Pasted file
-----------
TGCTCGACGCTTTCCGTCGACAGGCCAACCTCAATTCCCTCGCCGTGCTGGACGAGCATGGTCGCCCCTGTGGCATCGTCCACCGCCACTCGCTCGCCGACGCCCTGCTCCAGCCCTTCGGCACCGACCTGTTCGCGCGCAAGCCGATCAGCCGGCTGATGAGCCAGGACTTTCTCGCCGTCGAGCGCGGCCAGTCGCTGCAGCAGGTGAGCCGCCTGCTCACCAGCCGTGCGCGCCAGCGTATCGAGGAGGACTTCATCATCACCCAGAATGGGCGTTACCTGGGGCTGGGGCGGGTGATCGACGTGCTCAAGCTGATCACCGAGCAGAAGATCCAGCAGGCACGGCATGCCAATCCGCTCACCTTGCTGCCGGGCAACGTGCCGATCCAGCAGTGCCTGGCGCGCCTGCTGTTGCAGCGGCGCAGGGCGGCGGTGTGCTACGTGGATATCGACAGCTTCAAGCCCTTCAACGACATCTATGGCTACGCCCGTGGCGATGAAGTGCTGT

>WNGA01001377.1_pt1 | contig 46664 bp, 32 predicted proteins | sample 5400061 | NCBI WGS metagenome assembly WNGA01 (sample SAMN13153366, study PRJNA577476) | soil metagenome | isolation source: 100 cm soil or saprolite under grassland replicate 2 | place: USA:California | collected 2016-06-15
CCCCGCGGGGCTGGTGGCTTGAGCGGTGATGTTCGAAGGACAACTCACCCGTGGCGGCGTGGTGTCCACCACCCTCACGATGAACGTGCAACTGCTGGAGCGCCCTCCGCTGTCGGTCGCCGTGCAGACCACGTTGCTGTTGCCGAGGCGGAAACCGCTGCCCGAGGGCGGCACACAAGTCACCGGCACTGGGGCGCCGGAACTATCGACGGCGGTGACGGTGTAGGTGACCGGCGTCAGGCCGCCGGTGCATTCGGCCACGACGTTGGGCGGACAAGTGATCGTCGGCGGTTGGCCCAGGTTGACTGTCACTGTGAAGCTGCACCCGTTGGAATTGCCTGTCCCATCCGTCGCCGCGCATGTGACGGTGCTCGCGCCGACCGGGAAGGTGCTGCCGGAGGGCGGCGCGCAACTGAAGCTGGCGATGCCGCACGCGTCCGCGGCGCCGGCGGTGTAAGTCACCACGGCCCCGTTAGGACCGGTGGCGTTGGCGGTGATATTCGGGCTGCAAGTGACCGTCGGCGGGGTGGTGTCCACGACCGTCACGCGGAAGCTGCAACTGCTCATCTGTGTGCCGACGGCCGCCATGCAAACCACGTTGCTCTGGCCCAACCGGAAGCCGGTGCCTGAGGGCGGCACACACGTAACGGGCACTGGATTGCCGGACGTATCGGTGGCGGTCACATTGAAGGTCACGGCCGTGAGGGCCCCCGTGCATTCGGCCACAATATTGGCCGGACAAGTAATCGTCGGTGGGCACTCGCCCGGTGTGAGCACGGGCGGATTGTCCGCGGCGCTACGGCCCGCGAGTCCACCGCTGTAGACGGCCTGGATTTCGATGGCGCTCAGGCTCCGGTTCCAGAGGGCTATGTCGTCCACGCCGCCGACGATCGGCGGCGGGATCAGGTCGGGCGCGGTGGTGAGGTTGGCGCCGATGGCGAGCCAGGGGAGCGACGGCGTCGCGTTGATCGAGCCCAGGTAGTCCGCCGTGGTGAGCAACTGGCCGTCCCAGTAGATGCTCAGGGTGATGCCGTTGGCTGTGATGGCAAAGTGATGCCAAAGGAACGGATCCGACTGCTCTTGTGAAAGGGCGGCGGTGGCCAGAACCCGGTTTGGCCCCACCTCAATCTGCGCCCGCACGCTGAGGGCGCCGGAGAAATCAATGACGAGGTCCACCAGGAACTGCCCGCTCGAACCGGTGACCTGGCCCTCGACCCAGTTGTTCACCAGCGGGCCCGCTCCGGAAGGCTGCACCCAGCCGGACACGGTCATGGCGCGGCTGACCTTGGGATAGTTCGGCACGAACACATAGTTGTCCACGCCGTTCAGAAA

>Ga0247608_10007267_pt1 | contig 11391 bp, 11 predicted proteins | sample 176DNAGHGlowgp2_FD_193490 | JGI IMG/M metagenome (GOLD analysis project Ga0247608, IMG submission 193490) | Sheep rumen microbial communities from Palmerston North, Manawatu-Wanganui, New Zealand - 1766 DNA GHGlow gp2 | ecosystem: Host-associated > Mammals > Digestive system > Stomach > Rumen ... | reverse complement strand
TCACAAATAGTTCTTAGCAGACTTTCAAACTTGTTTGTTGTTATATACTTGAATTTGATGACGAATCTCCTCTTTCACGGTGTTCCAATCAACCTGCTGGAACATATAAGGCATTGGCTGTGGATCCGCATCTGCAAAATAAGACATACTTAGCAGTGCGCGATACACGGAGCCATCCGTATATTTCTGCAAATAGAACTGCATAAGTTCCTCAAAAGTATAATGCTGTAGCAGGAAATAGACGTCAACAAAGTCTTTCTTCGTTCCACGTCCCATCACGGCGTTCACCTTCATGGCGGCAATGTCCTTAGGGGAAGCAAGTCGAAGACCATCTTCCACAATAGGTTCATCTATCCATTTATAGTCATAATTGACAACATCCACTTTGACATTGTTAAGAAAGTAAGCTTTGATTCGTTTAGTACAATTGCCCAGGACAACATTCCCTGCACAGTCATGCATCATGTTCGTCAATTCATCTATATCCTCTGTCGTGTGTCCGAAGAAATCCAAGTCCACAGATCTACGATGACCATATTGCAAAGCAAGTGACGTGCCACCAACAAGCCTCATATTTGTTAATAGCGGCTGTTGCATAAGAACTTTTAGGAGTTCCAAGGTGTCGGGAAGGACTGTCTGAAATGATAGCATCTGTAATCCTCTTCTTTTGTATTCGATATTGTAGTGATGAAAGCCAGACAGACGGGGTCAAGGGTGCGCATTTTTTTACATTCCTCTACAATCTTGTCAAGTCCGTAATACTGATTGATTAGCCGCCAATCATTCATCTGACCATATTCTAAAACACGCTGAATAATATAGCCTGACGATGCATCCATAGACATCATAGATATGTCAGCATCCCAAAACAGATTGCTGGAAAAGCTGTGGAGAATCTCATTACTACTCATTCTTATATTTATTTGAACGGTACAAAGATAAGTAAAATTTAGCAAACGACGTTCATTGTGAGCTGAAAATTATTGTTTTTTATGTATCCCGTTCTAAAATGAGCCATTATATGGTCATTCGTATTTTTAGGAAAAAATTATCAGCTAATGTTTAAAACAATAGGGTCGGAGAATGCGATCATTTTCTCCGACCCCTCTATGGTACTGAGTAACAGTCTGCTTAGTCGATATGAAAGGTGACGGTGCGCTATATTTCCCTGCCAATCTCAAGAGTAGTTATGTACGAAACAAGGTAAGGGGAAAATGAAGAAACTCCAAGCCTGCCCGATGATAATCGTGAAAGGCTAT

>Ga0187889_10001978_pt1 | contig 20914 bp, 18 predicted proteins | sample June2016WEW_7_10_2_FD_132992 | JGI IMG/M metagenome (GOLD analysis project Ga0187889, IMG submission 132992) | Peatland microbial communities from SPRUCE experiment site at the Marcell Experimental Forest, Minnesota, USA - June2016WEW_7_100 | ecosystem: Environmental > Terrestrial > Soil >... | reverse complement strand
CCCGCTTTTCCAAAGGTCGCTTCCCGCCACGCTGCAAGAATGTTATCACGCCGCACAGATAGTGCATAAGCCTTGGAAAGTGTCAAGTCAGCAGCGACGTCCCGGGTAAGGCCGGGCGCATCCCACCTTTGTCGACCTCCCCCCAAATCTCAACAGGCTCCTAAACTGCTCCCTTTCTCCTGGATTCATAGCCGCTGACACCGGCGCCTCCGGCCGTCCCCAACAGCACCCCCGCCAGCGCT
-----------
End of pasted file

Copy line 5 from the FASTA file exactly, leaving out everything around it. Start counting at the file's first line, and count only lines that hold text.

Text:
TCACAAATAGTTCTTAGCAGACTTTCAAACTTGTTTGTTGTTATATACTTGAATTTGATGACGAATCTCCTCTTTCACGGTGTTCCAATCAACCTGCTGGAACATATAAGGCATTGGCTGTGGATCCGCATCTGCAAAATAAGACATACTTAGCAGTGCGCGATACACGGAGCCATCCGTATATTTCTGCAAATAGAACTGCATAAGTTCCTCAAAAGTATAATGCTGTAGCAGGAAATAGACGTCAACAAAGTCTTTCTTCGTTCCACGTCCCATCACGGCGTTCACCTTCATGGCGGCAATGTCCTTAGGGGAAGCAAGTCGAAGACCATCTTCCACAATAGGTTCATCTATCCATTTATAGTCATAATTGACAACATCCACTTTGACATTGTTAAGAAAGTAAGCTTTGATTCGTTTAGTACAATTGCCCAGGACAACATTCCCTGCACAGTCATGCATCATGTTCGTCAATTCATCTATATCCTCTGTCGTGTGTCCGAAGAAATCCAAGTCCACAGATCTACGATGACCATATTGCAAAGCAAGTGACGTGCCACCAACAAGCCTCATATTTGTTAATAGCGGCTGTTGCATAAGAACTTTTAGGAGTTCCAAGGTGTCGGGAAGGACTGTCTGAAATGATAGCATCTGTAATCCTCTTCTTTTGTATTCGATATTGTAGTGATGAAAGCCAGACAGACGGGGTCAAGGGTGCGCATTTTTTTACATTCCTCTACAATCTTGTCAAGTCCGTAATACTGATTGATTAGCCGCCAATCATTCATCTGACCATATTCTAAAACACGCTGAATAATATAGCCTGACGATGCATCCATAGACATCATAGATATGTCAGCATCCCAAAACAGATTGCTGGAAAAGCTGTGGAGAATCTCATTACTACTCATTCTTATATTTATTTGAACGGTACAAAGATAAGTAAAATTTAGCAAACGACGTTCATTGTGAGCTGAAAATTATTGTTTTTTATGTATCCCGTTCTAAAATGAGCCATTATATGGTCATTCGTATTTTTAGGAAAAAATTATCAGCTAATGTTTAAAACAATAGGGTCGGAGAATGCGATCATTTTCTCCGACCCCTCTATGGTACTGAGTAACAGTCTGCTTAGTCGATATGAAAGGTGACGGTGCGCTATATTTCCCTGCCAATCTCAAGAGTAGTTATGTACGAAACAAGGTAAGGGGAAAATGAAGAAACTCCAAGCCTGCCCGATGATAATCGTGAAAGGCTAT